CAIRO (AP) — The Islamic State group claimed responsibility on Tuesday for a weekend attack at a center near Dallas, Texas, that was exhibiting cartoon depictions of the Prophet Muhammad — though it offered no evidence of a direct link to the attackers.
An audio statement on the extremist group's Al Bayan radio station said that "two soldiers of the caliphate" carried out Sunday's attack in Garland and promised the group would deliver more attacks in the future.
The Islamic State did not provide details and it was unclear whether the group was opportunistically claiming the attack. It was the first time the extremists, who frequently call for attacks against the West, claimed responsibility for one in the United States.
It was also unclear from the statement whether the group, which holds a third of Syria and Iraq, had an actual hand in the operation, or whether the two suspects had pledged allegiance to the group and then carried it out on their own.
The statement was read on Al Bayan radio — a station based in the Syrian city of Raqqa, which the group has proclaimed the capital of its self-styled caliphate.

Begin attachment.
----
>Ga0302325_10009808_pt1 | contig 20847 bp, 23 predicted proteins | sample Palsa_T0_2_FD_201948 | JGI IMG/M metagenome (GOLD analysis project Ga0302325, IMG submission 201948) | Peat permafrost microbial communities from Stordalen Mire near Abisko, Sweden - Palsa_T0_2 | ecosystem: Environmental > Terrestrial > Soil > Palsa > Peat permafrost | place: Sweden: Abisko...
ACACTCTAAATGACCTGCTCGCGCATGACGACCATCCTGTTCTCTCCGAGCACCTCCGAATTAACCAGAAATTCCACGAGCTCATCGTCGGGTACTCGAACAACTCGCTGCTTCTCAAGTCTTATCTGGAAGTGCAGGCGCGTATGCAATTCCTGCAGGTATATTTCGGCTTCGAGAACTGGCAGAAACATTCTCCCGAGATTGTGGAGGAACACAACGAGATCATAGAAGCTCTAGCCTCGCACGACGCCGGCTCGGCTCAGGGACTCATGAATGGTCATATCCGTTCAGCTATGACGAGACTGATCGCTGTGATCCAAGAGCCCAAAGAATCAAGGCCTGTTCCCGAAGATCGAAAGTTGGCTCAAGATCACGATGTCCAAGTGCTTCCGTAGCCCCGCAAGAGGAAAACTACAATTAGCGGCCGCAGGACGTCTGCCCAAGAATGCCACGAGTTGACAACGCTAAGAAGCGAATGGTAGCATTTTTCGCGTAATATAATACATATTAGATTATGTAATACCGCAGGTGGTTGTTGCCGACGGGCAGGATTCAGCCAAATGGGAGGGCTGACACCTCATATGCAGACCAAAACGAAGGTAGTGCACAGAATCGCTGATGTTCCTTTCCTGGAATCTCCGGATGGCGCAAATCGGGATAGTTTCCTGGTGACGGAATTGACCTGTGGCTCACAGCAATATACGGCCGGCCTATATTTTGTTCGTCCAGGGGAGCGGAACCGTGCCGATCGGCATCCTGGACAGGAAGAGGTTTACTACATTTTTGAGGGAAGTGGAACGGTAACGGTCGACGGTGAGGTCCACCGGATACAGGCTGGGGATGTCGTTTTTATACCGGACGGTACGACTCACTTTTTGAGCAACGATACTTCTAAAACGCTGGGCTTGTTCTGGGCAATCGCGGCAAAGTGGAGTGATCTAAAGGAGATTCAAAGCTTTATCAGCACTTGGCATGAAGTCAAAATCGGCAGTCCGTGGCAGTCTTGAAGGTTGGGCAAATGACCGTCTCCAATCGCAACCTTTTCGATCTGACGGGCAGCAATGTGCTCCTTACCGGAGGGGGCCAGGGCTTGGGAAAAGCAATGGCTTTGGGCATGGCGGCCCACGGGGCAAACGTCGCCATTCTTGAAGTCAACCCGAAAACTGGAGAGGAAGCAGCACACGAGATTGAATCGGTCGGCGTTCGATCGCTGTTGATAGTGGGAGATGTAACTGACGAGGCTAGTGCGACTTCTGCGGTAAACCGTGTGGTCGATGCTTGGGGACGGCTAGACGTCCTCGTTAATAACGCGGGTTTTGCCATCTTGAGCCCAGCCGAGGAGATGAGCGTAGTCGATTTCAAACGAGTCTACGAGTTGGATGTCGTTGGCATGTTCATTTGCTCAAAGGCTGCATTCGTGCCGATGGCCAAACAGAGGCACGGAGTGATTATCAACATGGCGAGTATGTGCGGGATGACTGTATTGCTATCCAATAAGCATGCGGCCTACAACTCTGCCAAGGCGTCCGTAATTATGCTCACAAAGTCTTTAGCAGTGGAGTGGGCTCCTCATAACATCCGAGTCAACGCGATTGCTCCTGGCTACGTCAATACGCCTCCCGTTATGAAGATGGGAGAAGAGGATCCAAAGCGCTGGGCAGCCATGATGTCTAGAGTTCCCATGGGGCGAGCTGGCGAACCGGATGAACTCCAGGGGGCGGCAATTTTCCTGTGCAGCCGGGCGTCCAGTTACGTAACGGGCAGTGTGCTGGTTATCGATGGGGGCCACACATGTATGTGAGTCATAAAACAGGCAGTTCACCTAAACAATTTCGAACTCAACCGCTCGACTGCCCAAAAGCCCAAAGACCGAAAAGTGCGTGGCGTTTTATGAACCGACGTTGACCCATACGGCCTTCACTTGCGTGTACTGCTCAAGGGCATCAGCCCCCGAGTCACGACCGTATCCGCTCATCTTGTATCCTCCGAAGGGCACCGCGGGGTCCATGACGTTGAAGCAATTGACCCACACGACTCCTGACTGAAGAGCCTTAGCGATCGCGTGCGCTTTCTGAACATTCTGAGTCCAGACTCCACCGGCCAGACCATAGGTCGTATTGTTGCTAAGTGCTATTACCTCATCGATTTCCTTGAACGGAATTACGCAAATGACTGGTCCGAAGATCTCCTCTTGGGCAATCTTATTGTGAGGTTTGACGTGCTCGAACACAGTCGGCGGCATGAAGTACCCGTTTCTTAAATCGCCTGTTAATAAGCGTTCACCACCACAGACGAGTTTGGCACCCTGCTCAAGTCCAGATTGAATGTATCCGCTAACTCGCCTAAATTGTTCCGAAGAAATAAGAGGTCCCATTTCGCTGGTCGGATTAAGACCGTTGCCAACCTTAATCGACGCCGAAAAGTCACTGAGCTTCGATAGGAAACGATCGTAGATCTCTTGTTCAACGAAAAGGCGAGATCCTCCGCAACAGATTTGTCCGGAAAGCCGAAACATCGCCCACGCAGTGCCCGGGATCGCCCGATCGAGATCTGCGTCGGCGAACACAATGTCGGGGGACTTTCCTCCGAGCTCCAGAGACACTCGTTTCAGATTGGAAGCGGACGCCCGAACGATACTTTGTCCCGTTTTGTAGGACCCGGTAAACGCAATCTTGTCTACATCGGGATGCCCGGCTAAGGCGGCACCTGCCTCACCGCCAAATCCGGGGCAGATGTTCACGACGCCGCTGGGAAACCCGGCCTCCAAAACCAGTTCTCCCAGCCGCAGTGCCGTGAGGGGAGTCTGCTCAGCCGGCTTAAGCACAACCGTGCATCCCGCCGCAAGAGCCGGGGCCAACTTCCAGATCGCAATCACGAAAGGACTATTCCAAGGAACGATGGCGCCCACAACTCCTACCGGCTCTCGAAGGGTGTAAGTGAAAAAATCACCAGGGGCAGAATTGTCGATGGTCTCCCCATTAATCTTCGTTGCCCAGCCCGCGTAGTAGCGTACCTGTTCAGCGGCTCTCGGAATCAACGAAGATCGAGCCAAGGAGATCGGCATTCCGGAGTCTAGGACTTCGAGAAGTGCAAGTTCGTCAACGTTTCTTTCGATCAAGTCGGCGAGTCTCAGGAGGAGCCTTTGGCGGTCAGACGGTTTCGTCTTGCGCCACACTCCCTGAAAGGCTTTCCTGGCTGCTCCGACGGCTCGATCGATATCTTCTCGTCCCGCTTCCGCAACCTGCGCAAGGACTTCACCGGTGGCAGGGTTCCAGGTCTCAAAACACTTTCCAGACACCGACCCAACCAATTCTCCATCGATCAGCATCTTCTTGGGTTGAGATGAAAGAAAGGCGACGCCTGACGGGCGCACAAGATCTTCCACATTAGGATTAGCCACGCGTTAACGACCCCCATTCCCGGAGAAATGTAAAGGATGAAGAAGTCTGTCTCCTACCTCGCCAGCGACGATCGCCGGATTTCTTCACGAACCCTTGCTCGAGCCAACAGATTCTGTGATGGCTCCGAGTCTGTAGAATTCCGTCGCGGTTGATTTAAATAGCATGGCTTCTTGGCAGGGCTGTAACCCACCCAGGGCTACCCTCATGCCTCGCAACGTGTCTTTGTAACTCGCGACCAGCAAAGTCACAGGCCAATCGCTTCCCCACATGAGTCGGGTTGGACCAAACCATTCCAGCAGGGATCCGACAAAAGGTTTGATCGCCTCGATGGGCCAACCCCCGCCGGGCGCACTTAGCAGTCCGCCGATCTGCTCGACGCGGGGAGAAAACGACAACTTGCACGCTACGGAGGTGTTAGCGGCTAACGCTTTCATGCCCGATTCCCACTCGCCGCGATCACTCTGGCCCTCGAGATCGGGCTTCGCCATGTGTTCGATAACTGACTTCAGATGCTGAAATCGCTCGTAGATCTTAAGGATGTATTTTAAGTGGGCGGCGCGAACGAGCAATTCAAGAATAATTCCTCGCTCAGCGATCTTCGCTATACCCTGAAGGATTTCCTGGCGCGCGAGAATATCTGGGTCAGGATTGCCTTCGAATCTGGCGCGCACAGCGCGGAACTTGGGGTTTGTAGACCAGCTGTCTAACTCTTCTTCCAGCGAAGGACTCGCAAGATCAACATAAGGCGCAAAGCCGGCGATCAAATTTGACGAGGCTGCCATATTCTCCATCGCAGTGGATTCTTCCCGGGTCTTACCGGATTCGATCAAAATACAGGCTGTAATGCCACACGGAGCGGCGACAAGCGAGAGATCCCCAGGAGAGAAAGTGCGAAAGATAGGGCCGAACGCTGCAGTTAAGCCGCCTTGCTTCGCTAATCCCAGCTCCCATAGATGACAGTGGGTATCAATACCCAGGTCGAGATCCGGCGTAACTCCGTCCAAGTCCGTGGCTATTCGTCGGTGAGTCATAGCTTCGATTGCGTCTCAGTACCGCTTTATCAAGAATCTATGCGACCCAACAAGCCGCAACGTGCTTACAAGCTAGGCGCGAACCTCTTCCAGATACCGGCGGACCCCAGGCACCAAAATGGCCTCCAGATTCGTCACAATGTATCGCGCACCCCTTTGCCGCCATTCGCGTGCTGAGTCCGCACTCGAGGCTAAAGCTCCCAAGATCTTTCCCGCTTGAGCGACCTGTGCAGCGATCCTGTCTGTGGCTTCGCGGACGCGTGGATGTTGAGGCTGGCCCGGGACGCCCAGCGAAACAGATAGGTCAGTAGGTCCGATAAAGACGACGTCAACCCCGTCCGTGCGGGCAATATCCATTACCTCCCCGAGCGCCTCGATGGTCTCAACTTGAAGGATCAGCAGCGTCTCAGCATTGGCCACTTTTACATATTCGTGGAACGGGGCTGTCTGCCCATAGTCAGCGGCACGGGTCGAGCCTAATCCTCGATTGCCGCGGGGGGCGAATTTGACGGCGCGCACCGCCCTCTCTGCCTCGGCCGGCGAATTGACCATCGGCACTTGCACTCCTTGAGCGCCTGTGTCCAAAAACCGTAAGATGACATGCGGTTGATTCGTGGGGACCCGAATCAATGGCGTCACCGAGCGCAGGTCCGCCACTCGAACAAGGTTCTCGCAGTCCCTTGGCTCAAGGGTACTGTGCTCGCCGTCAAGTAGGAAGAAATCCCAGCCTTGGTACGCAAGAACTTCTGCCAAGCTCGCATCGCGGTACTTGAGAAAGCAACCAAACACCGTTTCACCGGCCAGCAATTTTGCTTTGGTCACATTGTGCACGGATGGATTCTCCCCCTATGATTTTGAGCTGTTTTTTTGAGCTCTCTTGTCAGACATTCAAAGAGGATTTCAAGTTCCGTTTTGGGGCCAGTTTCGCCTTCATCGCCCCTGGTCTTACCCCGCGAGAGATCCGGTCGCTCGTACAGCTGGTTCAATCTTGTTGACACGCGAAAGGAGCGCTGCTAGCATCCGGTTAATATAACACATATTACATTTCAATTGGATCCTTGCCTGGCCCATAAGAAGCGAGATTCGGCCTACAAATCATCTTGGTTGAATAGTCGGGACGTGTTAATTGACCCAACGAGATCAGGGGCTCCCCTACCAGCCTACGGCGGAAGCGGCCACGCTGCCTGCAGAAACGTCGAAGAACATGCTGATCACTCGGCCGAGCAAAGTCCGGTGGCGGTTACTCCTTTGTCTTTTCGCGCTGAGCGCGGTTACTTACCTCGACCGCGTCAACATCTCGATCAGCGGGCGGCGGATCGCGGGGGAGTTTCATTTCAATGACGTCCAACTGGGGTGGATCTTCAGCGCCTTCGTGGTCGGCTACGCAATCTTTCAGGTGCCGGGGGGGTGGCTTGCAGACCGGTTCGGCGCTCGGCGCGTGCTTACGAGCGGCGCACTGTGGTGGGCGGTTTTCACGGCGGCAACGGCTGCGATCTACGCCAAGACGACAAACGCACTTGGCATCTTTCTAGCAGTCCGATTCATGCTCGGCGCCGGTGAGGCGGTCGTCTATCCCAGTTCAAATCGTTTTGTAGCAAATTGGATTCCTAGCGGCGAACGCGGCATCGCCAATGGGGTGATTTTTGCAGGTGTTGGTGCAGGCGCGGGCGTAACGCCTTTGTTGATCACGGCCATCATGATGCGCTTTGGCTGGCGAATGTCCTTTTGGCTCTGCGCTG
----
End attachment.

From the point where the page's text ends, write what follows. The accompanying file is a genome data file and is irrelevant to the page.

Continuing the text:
"We tell ... America that what is coming will be more grievous and more bitter and you will see from the soldiers of the caliphate what will harm you, God willing," it said.
Two suspects in the attack were shot dead after opening fire at a security guard outside the center. Officials identified them as Elton Simpson and Nadir Soofi.
According to mainstream Islamic tradition, any physical depiction of the Prophet Muhammad or other prophets is considered blasphemous. Drawings similar to those featured at the Texas event have sparked violence around the world.
There have been numerous attack in Western countries believed related in some way to the group. In October, Canada was hit by two terror attacks by so-called "lone wolves" believed to have been inspired by the Islamic State group.
Associated Press writers Zeina Karam and Sarah El Deeb in Beirut contributed to this report.